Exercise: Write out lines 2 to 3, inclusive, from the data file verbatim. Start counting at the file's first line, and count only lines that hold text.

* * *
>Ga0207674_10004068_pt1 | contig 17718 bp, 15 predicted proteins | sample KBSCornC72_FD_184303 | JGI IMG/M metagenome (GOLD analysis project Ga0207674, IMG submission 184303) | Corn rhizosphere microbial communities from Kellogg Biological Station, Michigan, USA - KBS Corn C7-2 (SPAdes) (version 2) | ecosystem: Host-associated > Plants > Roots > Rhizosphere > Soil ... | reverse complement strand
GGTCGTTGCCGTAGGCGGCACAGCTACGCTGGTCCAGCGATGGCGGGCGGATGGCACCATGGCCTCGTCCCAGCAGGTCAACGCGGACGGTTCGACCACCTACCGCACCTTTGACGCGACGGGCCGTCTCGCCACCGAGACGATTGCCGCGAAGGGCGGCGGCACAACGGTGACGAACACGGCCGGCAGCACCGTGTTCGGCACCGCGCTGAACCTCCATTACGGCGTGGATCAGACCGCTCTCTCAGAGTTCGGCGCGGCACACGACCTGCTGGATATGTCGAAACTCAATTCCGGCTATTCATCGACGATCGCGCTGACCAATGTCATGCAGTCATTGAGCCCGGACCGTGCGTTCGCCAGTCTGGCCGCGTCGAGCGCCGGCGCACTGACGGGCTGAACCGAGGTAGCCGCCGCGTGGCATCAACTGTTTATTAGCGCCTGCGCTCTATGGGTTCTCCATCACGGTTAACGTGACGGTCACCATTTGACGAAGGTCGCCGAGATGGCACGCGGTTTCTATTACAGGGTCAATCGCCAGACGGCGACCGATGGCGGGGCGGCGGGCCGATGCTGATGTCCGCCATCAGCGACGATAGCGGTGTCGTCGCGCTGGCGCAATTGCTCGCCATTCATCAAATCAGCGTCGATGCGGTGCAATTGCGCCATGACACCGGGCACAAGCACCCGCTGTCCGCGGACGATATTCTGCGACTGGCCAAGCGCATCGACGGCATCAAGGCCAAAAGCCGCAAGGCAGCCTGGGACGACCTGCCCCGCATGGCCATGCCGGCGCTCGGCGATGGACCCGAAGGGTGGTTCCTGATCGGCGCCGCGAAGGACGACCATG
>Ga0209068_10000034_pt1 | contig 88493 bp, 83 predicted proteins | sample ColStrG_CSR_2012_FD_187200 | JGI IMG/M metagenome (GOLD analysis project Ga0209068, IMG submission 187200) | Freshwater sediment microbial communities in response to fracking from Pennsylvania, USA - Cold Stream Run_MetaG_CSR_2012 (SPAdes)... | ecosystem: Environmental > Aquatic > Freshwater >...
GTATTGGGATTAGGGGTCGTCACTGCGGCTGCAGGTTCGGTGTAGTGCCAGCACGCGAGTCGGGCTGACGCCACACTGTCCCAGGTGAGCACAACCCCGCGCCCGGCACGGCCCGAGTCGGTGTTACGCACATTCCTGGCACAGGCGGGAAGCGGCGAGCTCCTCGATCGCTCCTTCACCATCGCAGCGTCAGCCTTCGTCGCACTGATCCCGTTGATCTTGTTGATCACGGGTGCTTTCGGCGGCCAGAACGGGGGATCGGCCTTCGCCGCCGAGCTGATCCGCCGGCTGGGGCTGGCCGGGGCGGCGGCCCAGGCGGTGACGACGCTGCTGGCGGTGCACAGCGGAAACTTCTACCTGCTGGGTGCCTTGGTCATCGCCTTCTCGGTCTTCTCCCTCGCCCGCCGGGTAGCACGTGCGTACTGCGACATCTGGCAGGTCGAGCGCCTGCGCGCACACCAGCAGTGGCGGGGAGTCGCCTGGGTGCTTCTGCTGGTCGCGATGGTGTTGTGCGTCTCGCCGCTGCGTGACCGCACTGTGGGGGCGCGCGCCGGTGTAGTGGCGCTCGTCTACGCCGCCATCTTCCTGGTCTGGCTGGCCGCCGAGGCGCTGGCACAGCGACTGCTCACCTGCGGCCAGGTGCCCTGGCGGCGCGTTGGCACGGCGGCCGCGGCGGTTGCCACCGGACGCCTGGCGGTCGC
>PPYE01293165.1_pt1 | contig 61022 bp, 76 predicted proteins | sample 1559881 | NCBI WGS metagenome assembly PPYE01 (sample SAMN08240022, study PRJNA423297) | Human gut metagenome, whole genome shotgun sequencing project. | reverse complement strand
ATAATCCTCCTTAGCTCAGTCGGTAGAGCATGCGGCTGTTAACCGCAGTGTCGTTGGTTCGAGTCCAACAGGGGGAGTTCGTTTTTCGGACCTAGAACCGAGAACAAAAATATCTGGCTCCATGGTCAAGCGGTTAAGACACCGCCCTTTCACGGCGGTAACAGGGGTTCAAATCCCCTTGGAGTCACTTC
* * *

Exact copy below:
GGTCGTTGCCGTAGGCGGCACAGCTACGCTGGTCCAGCGATGGCGGGCGGATGGCACCATGGCCTCGTCCCAGCAGGTCAACGCGGACGGTTCGACCACCTACCGCACCTTTGACGCGACGGGCCGTCTCGCCACCGAGACGATTGCCGCGAAGGGCGGCGGCACAACGGTGACGAACACGGCCGGCAGCACCGTGTTCGGCACCGCGCTGAACCTCCATTACGGCGTGGATCAGACCGCTCTCTCAGAGTTCGGCGCGGCACACGACCTGCTGGATATGTCGAAACTCAATTCCGGCTATTCATCGACGATCGCGCTGACCAATGTCATGCAGTCATTGAGCCCGGACCGTGCGTTCGCCAGTCTGGCCGCGTCGAGCGCCGGCGCACTGACGGGCTGAACCGAGGTAGCCGCCGCGTGGCATCAACTGTTTATTAGCGCCTGCGCTCTATGGGTTCTCCATCACGGTTAACGTGACGGTCACCATTTGACGAAGGTCGCCGAGATGGCACGCGGTTTCTATTACAGGGTCAATCGCCAGACGGCGACCGATGGCGGGGCGGCGGGCCGATGCTGATGTCCGCCATCAGCGACGATAGCGGTGTCGTCGCGCTGGCGCAATTGCTCGCCATTCATCAAATCAGCGTCGATGCGGTGCAATTGCGCCATGACACCGGGCACAAGCACCCGCTGTCCGCGGACGATATTCTGCGACTGGCCAAGCGCATCGACGGCATCAAGGCCAAAAGCCGCAAGGCAGCCTGGGACGACCTGCCCCGCATGGCCATGCCGGCGCTCGGCGATGGACCCGAAGGGTGGTTCCTGATCGGCGCCGCGAAGGACGACCATG
>Ga0209068_10000034_pt1 | contig 88493 bp, 83 predicted proteins | sample ColStrG_CSR_2012_FD_187200 | JGI IMG/M metagenome (GOLD analysis project Ga0209068, IMG submission 187200) | Freshwater sediment microbial communities in response to fracking from Pennsylvania, USA - Cold Stream Run_MetaG_CSR_2012 (SPAdes)... | ecosystem: Environmental > Aquatic > Freshwater >...